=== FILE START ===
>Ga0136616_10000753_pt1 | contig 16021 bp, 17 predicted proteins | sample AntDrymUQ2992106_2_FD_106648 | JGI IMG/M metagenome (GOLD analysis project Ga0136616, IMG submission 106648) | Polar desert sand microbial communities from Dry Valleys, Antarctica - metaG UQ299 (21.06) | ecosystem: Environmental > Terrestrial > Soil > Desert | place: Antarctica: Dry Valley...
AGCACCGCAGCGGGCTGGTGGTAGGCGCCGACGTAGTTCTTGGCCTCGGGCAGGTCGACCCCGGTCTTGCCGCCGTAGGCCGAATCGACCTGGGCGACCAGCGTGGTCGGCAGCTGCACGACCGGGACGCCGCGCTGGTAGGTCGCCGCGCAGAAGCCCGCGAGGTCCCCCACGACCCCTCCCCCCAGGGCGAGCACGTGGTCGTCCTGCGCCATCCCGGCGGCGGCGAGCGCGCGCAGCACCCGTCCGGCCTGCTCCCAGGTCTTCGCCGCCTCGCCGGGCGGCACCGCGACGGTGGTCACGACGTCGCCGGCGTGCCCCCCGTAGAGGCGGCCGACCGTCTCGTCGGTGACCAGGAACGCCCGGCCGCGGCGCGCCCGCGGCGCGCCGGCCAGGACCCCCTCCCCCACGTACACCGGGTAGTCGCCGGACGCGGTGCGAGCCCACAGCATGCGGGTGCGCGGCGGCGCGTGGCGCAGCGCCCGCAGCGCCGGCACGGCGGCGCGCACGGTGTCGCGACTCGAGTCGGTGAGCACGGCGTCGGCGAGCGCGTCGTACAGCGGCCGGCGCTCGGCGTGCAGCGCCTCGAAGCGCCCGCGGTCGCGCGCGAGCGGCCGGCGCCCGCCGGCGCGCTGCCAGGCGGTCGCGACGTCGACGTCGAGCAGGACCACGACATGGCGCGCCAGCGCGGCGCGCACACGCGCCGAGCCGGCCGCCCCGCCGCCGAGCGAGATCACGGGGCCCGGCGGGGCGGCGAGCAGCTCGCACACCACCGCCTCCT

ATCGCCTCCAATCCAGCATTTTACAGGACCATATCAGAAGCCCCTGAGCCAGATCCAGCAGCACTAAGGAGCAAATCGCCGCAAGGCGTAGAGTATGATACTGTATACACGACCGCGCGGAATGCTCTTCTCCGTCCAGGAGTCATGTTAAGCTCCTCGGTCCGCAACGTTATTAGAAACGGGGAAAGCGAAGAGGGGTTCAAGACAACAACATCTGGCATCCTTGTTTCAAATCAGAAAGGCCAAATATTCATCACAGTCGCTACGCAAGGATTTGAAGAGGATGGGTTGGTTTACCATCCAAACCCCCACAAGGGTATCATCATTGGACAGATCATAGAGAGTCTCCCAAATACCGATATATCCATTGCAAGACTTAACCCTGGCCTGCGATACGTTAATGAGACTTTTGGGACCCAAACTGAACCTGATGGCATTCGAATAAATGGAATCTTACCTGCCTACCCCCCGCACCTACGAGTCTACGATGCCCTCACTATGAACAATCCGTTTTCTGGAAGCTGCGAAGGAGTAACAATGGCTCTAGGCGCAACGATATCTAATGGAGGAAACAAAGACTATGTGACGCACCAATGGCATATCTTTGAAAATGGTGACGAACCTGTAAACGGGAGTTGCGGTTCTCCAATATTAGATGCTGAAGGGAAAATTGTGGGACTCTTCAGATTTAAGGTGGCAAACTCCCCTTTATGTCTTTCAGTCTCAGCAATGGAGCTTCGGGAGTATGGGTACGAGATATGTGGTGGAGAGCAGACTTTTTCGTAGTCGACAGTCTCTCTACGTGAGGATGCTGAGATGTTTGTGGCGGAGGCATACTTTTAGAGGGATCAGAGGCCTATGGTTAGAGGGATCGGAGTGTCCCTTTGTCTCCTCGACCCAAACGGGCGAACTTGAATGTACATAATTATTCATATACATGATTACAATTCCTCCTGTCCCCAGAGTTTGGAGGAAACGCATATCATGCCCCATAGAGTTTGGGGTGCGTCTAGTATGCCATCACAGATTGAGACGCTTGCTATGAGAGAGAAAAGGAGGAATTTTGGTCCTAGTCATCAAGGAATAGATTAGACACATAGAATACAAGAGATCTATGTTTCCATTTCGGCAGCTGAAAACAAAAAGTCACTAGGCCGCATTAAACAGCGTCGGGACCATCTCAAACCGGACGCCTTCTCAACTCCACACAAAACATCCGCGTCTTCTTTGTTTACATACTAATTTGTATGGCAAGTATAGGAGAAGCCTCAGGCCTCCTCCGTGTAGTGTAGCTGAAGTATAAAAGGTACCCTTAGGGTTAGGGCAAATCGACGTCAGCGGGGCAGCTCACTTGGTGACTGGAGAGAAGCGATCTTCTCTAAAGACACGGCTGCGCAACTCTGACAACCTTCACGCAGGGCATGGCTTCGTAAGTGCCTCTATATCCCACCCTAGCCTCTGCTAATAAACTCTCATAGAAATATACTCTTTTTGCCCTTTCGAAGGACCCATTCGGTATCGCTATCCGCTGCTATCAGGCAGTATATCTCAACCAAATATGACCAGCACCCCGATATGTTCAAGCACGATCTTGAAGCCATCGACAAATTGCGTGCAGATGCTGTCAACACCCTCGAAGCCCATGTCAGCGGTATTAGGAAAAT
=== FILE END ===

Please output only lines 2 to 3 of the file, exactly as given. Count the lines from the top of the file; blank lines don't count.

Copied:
AGCACCGCAGCGGGCTGGTGGTAGGCGCCGACGTAGTTCTTGGCCTCGGGCAGGTCGACCCCGGTCTTGCCGCCGTAGGCCGAATCGACCTGGGCGACCAGCGTGGTCGGCAGCTGCACGACCGGGACGCCGCGCTGGTAGGTCGCCGCGCAGAAGCCCGCGAGGTCCCCCACGACCCCTCCCCCCAGGGCGAGCACGTGGTCGTCCTGCGCCATCCCGGCGGCGGCGAGCGCGCGCAGCACCCGTCCGGCCTGCTCCCAGGTCTTCGCCGCCTCGCCGGGCGGCACCGCGACGGTGGTCACGACGTCGCCGGCGTGCCCCCCGTAGAGGCGGCCGACCGTCTCGTCGGTGACCAGGAACGCCCGGCCGCGGCGCGCCCGCGGCGCGCCGGCCAGGACCCCCTCCCCCACGTACACCGGGTAGTCGCCGGACGCGGTGCGAGCCCACAGCATGCGGGTGCGCGGCGGCGCGTGGCGCAGCGCCCGCAGCGCCGGCACGGCGGCGCGCACGGTGTCGCGACTCGAGTCGGTGAGCACGGCGTCGGCGAGCGCGTCGTACAGCGGCCGGCGCTCGGCGTGCAGCGCCTCGAAGCGCCCGCGGTCGCGCGCGAGCGGCCGGCGCCCGCCGGCGCGCTGCCAGGCGGTCGCGACGTCGACGTCGAGCAGGACCACGACATGGCGCGCCAGCGCGGCGCGCACACGCGCCGAGCCGGCCGCCCCGCCGCCGAGCGAGATCACGGGGCCCGGCGGGGCGGCGAGCAGCTCGCACACCACCGCCTCCT

ATCGCCTCCAATCCAGCATTTTACAGGACCATATCAGAAGCCCCTGAGCCAGATCCAGCAGCACTAAGGAGCAAATCGCCGCAAGGCGTAGAGTATGATACTGTATACACGACCGCGCGGAATGCTCTTCTCCGTCCAGGAGTCATGTTAAGCTCCTCGGTCCGCAACGTTATTAGAAACGGGGAAAGCGAAGAGGGGTTCAAGACAACAACATCTGGCATCCTTGTTTCAAATCAGAAAGGCCAAATATTCATCACAGTCGCTACGCAAGGATTTGAAGAGGATGGGTTGGTTTACCATCCAAACCCCCACAAGGGTATCATCATTGGACAGATCATAGAGAGTCTCCCAAATACCGATATATCCATTGCAAGACTTAACCCTGGCCTGCGATACGTTAATGAGACTTTTGGGACCCAAACTGAACCTGATGGCATTCGAATAAATGGAATCTTACCTGCCTACCCCCCGCACCTACGAGTCTACGATGCCCTCACTATGAACAATCCGTTTTCTGGAAGCTGCGAAGGAGTAACAATGGCTCTAGGCGCAACGATATCTAATGGAGGAAACAAAGACTATGTGACGCACCAATGGCATATCTTTGAAAATGGTGACGAACCTGTAAACGGGAGTTGCGGTTCTCCAATATTAGATGCTGAAGGGAAAATTGTGGGACTCTTCAGATTTAAGGTGGCAAACTCCCCTTTATGTCTTTCAGTCTCAGCAATGGAGCTTCGGGAGTATGGGTACGAGATATGTGGTGGAGAGCAGACTTTTTCGTAGTCGACAGTCTCTCTACGTGAGGATGCTGAGATGTTTGTGGCGGAGGCATACTTTTAGAGGGATCAGAGGCCTATGGTTAGAGGGATCGGAGTGTCCCTTTGTCTCCTCGACCCAAACGGGCGAACTTGAATGTACATAATTATTCATATACATGATTACAATTCCTCCTGTCCCCAGAGTTTGGAGGAAACGCATATCATGCCCCATAGAGTTTGGGGTGCGTCTAGTATGCCATCACAGATTGAGACGCTTGCTATGAGAGAGAAAAGGAGGAATTTTGGTCCTAGTCATCAAGGAATAGATTAGACACATAGAATACAAGAGATCTATGTTTCCATTTCGGCAGCTGAAAACAAAAAGTCACTAGGCCGCATTAAACAGCGTCGGGACCATCTCAAACCGGACGCCTTCTCAACTCCACACAAAACATCCGCGTCTTCTTTGTTTACATACTAATTTGTATGGCAAGTATAGGAGAAGCCTCAGGCCTCCTCCGTGTAGTGTAGCTGAAGTATAAAAGGTACCCTTAGGGTTAGGGCAAATCGACGTCAGCGGGGCAGCTCACTTGGTGACTGGAGAGAAGCGATCTTCTCTAAAGACACGGCTGCGCAACTCTGACAACCTTCACGCAGGGCATGGCTTCGTAAGTGCCTCTATATCCCACCCTAGCCTCTGCTAATAAACTCTCATAGAAATATACTCTTTTTGCCCTTTCGAAGGACCCATTCGGTATCGCTATCCGCTGCTATCAGGCAGTATATCTCAACCAAATATGACCAGCACCCCGATATGTTCAAGCACGATCTTGAAGCCATCGACAAATTGCGTGCAGATGCTGTCAACACCCTCGAAGCCCATGTCAGCGGTATTAGGAAAAT